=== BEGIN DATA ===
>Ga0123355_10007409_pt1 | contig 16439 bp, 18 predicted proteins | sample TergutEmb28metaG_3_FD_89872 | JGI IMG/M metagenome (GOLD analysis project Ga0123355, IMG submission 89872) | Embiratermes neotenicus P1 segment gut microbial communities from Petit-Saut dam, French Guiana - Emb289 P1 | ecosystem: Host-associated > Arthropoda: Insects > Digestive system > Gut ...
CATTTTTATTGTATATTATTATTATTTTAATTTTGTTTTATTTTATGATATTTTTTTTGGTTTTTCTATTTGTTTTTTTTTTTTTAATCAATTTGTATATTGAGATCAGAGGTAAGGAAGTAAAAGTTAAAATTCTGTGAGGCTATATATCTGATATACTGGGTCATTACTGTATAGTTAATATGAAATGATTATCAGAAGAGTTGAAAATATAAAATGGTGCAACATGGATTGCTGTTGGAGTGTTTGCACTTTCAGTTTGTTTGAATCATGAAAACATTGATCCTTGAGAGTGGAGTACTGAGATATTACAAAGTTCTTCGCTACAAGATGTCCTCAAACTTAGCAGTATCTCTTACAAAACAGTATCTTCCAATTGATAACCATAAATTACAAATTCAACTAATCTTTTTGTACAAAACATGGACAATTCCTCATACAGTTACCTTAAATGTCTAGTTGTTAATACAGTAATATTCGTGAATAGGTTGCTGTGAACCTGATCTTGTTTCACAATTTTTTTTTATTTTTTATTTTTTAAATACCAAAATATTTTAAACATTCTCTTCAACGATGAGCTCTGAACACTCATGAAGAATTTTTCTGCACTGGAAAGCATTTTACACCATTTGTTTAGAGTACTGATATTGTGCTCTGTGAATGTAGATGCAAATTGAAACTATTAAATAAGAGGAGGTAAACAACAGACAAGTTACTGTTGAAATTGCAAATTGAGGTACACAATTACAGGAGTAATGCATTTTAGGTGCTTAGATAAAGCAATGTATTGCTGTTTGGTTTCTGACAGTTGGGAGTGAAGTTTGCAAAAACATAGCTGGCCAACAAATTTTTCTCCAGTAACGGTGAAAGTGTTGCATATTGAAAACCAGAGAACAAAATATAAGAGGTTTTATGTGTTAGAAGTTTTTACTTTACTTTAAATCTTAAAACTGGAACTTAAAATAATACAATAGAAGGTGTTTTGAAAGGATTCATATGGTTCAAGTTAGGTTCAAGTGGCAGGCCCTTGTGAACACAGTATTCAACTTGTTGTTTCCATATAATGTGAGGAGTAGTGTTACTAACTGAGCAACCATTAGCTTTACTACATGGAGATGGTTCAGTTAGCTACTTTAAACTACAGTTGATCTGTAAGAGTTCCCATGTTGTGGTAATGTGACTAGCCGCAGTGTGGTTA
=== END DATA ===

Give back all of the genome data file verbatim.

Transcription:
>Ga0123355_10007409_pt1 | contig 16439 bp, 18 predicted proteins | sample TergutEmb28metaG_3_FD_89872 | JGI IMG/M metagenome (GOLD analysis project Ga0123355, IMG submission 89872) | Embiratermes neotenicus P1 segment gut microbial communities from Petit-Saut dam, French Guiana - Emb289 P1 | ecosystem: Host-associated > Arthropoda: Insects > Digestive system > Gut ...
CATTTTTATTGTATATTATTATTATTTTAATTTTGTTTTATTTTATGATATTTTTTTTGGTTTTTCTATTTGTTTTTTTTTTTTTAATCAATTTGTATATTGAGATCAGAGGTAAGGAAGTAAAAGTTAAAATTCTGTGAGGCTATATATCTGATATACTGGGTCATTACTGTATAGTTAATATGAAATGATTATCAGAAGAGTTGAAAATATAAAATGGTGCAACATGGATTGCTGTTGGAGTGTTTGCACTTTCAGTTTGTTTGAATCATGAAAACATTGATCCTTGAGAGTGGAGTACTGAGATATTACAAAGTTCTTCGCTACAAGATGTCCTCAAACTTAGCAGTATCTCTTACAAAACAGTATCTTCCAATTGATAACCATAAATTACAAATTCAACTAATCTTTTTGTACAAAACATGGACAATTCCTCATACAGTTACCTTAAATGTCTAGTTGTTAATACAGTAATATTCGTGAATAGGTTGCTGTGAACCTGATCTTGTTTCACAATTTTTTTTTATTTTTTATTTTTTAAATACCAAAATATTTTAAACATTCTCTTCAACGATGAGCTCTGAACACTCATGAAGAATTTTTCTGCACTGGAAAGCATTTTACACCATTTGTTTAGAGTACTGATATTGTGCTCTGTGAATGTAGATGCAAATTGAAACTATTAAATAAGAGGAGGTAAACAACAGACAAGTTACTGTTGAAATTGCAAATTGAGGTACACAATTACAGGAGTAATGCATTTTAGGTGCTTAGATAAAGCAATGTATTGCTGTTTGGTTTCTGACAGTTGGGAGTGAAGTTTGCAAAAACATAGCTGGCCAACAAATTTTTCTCCAGTAACGGTGAAAGTGTTGCATATTGAAAACCAGAGAACAAAATATAAGAGGTTTTATGTGTTAGAAGTTTTTACTTTACTTTAAATCTTAAAACTGGAACTTAAAATAATACAATAGAAGGTGTTTTGAAAGGATTCATATGGTTCAAGTTAGGTTCAAGTGGCAGGCCCTTGTGAACACAGTATTCAACTTGTTGTTTCCATATAATGTGAGGAGTAGTGTTACTAACTGAGCAACCATTAGCTTTACTACATGGAGATGGTTCAGTTAGCTACTTTAAACTACAGTTGATCTGTAAGAGTTCCCATGTTGTGGTAATGTGACTAGCCGCAGTGTGGTTA